Transit Access: Improving Walking and Biking to Commuter Rail Stations in Greater Boston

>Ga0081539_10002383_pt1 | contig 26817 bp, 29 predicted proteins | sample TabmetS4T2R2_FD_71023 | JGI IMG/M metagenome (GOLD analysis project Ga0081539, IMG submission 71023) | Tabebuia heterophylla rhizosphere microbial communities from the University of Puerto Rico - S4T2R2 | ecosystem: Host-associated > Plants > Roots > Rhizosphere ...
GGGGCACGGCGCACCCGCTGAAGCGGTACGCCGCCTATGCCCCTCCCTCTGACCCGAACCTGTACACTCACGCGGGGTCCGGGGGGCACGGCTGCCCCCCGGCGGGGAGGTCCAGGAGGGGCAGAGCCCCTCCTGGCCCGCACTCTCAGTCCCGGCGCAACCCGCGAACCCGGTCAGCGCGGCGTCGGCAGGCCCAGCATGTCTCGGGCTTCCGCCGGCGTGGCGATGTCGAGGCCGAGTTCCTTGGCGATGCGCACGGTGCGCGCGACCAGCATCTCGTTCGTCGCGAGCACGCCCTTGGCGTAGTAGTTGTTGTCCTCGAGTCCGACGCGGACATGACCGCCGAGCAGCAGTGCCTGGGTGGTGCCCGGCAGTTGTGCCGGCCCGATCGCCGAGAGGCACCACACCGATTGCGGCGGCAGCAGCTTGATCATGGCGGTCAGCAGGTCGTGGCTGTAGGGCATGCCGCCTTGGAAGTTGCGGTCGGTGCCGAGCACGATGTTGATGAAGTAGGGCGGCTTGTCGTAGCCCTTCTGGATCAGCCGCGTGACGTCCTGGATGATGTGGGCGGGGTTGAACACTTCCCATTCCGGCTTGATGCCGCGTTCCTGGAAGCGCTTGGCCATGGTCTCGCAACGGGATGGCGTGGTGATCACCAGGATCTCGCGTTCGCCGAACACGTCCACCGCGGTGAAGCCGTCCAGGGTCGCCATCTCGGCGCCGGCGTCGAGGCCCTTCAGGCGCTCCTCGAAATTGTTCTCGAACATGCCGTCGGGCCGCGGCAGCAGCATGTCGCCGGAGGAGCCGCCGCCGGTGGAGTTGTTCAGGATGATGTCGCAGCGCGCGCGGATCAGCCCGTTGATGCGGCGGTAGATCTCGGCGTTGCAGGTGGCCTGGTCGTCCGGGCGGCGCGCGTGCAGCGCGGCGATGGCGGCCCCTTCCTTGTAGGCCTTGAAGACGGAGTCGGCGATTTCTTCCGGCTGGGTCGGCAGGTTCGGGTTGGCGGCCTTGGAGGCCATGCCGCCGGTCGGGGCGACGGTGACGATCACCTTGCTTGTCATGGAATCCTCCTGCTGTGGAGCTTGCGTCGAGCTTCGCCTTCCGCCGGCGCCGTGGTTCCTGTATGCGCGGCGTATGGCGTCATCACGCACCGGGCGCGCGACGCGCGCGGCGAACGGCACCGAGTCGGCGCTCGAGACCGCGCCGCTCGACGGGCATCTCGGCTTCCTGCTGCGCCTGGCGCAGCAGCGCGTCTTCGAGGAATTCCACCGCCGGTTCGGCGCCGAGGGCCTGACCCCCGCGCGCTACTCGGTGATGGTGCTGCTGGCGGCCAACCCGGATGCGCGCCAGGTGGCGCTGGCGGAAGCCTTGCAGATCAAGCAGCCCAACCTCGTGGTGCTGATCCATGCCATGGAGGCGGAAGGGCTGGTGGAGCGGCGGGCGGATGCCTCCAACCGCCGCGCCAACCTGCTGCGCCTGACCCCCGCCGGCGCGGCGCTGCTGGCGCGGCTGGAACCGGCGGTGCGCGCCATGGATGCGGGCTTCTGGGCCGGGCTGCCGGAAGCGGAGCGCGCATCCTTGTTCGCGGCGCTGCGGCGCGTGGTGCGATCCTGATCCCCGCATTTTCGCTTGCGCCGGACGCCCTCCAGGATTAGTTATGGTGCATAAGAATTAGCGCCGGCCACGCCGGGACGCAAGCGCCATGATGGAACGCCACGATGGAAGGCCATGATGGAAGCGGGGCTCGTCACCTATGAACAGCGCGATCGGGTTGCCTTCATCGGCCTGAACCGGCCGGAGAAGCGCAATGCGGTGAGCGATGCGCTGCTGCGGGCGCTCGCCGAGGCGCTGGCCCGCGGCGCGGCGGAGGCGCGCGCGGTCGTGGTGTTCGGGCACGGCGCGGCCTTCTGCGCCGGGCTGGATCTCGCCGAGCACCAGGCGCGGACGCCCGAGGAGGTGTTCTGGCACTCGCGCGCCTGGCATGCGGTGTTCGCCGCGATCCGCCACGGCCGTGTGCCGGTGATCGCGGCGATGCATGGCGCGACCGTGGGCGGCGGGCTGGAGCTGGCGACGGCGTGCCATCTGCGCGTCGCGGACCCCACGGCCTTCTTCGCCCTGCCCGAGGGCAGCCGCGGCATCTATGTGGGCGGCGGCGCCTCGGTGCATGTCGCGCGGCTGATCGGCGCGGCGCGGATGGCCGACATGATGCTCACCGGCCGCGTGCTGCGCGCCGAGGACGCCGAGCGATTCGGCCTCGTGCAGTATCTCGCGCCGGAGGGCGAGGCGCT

Pedestrian- and bicycle path-choice studies have shown that people's perception of distance can substantially differ from objectively measured distance. For instance, walking along routes with high traffic volumes and speeds tends to make the walk feel longer than it is, while passing by ground-businesses or greenery makes distance feel shorter. Similarly, having quality bike paths makes biking distances feel shorter, while having to bike against traffic has the opposite effect. Using behavioral findings from prior studies (1,2), the maps below illustrate how much smaller the perceived ~10 minute walk- and bike-sheds are compared to the “network” and “as-a-crow-flies” catchment areas around current commuter rail stations around in the system. All walk-sheds are mapped using a ½ mile distance, bike-sheds using a 1½ mile distance. It is within the “perceived” catchment areas—particularly the “perceived” ½ mile walking zones—that people “feel” they can get to stations within approx. 10 minutes with non-motorized transportation, delineating critical areas for Transit Oriented Development and transit-improvement impacts.

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